A-10's

my first attempt at something audiophile. 

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design stage

 I used inventor 10 to design the A-10's (our schools standard design software). the original enclosure was going to be ported but when i got round to buying the actual speakers they turned out to be designed for a sealed enclosure. the enclosure was designed to a 6 liter capacity to suit the speakers. the original designs were for 12mm MDF which would resonate very badly, hence why i ended up using 35mm and thats why the end product looks somewhat distant to the original design. the name "A-10" came from the angle at which the enclosure leans at (10deg) and the "A" was used cause i was attempting to create accurate audiophile standard speakers.

 

 

 

 

 

 

 

 

 

 

 

construction stage 

cutting and shaping the speaker were somewhat easy tasks compared to the arduous work of gluing, sanding and routering. i used a homemade router compass to create stencil circles to guide the router around when cutting the speaker holes, although the still ended up pretty lumpy. 

the soundproofing mat i used on the enclosure is a thin mat of tar  with a layer of fluffy fabric over it. attaching these sheets was pretty simple , they were already pre-glued; so all i had to do was cut em up and stick them on. 

i used 2-pac marine epoxy with an added black die to glue the cases. this was probably the most frustrating part of the whole job, considering i only found out halve our clamps were completely screwed by the time i had put the glue down. but i got the job done in the end.

hours were spent with the belt sander and a gas mask  to make the box nice and square again, really frustrating stuff. i went through 1.5 cm of MDF at the bottom of each speaker making it all level again. but in the end it was all worth it when the cases came out nice and square thanks to a bit of builders bog.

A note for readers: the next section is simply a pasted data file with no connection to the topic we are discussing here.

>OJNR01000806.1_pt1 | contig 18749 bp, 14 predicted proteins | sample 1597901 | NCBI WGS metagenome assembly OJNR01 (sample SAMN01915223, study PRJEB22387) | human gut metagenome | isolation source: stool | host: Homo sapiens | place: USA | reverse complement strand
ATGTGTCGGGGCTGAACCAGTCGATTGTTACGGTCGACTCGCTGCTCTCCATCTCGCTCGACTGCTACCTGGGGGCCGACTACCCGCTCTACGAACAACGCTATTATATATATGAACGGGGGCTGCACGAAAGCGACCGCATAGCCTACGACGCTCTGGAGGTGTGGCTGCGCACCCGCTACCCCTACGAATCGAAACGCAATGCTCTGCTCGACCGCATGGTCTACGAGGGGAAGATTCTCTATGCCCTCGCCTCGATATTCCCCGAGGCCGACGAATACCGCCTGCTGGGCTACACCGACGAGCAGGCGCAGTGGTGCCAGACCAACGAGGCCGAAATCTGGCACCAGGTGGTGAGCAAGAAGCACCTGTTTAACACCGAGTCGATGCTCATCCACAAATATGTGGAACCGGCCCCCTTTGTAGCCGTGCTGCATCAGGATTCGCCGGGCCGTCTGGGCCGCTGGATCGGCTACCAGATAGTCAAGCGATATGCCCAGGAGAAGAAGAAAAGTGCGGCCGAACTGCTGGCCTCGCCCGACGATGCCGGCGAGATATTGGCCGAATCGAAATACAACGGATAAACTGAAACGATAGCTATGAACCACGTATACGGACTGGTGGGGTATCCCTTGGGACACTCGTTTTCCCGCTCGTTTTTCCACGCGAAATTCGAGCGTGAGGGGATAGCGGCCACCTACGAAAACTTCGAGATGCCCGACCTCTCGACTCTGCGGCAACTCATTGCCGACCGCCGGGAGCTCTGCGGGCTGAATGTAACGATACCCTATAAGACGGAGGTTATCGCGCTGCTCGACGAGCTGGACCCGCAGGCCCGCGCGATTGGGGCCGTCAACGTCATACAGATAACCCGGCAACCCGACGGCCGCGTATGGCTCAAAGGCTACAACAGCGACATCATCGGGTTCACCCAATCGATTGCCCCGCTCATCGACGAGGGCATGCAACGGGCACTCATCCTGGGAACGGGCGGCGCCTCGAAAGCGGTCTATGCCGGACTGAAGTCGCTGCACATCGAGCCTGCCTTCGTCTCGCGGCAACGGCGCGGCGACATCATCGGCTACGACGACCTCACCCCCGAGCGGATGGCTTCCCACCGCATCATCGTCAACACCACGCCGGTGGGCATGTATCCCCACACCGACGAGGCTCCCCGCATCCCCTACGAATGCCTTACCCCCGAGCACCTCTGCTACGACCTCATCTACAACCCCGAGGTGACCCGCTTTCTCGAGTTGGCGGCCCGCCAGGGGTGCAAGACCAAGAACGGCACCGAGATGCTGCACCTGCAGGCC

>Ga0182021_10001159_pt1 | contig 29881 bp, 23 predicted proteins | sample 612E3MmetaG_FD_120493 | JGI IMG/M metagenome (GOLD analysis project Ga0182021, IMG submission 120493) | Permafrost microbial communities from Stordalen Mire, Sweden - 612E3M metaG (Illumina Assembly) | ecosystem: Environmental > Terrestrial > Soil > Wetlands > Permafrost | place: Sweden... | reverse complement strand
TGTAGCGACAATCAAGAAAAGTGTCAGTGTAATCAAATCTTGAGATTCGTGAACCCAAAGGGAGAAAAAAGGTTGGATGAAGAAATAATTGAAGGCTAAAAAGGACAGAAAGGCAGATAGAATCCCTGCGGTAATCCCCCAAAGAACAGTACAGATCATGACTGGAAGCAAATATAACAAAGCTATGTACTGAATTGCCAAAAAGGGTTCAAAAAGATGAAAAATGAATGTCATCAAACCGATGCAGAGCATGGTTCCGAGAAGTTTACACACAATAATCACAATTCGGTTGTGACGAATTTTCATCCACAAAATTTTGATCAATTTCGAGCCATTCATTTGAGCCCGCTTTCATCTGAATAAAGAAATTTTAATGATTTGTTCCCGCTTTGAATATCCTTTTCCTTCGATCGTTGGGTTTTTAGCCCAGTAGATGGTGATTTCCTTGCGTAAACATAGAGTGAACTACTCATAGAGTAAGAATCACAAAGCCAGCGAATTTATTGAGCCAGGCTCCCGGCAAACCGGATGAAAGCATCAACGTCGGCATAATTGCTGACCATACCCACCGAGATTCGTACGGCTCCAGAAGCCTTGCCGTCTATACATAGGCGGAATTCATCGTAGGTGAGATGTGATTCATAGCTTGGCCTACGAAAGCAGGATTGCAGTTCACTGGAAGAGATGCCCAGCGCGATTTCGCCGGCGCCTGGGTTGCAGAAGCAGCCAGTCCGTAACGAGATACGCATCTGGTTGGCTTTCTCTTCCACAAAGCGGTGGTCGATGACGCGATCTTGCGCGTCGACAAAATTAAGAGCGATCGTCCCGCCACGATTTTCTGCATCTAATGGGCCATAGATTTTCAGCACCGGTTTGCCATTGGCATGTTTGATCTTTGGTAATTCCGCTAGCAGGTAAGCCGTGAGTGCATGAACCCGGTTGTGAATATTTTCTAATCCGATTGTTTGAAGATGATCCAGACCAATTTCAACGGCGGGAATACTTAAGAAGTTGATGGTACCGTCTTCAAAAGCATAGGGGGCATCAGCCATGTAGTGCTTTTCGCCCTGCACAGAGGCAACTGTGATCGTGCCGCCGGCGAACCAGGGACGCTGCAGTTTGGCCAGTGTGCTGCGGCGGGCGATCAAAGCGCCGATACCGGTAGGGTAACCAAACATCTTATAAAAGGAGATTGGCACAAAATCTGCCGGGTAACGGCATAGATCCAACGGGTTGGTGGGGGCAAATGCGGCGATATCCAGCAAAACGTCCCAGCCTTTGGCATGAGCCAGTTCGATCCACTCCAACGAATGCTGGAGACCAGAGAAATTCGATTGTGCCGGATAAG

//routering & cutting

  
























 

 

 

 

 

 

 

 

 

 

 

 

 

 

 

 

 

 

 

 

//soundproofing 


 

 

 

 

 

 

 

 

 

 

 

 

 

 

 

 

//gluing

 

 

//sanding & routering


 

 

 

 

 

 

 

 

 

 

 

 

 

 

 

 

 

finishing stage

orinonaly i used a 2 part bumper repair paint- just so i could get the assignment done on time. the finish was a mat black sorta look. but eventualy i got them re-painted in a gloss red, which i am very pleased with. i got the job done by a local kitchen painting place at $60 a speaker, which is a pretty sweet price considering they also had to remove my previous paint job, and sand all the surfaces to perfection.

the crossover was a simple single stage setup, I'm still not entirely clued up on the whole thing so i got mike to help me out there. the sound they produce is somewhat sharp and surprisingly pure, they need to be assisted by a sub to get some lower end to their sound.. so i guess thats next.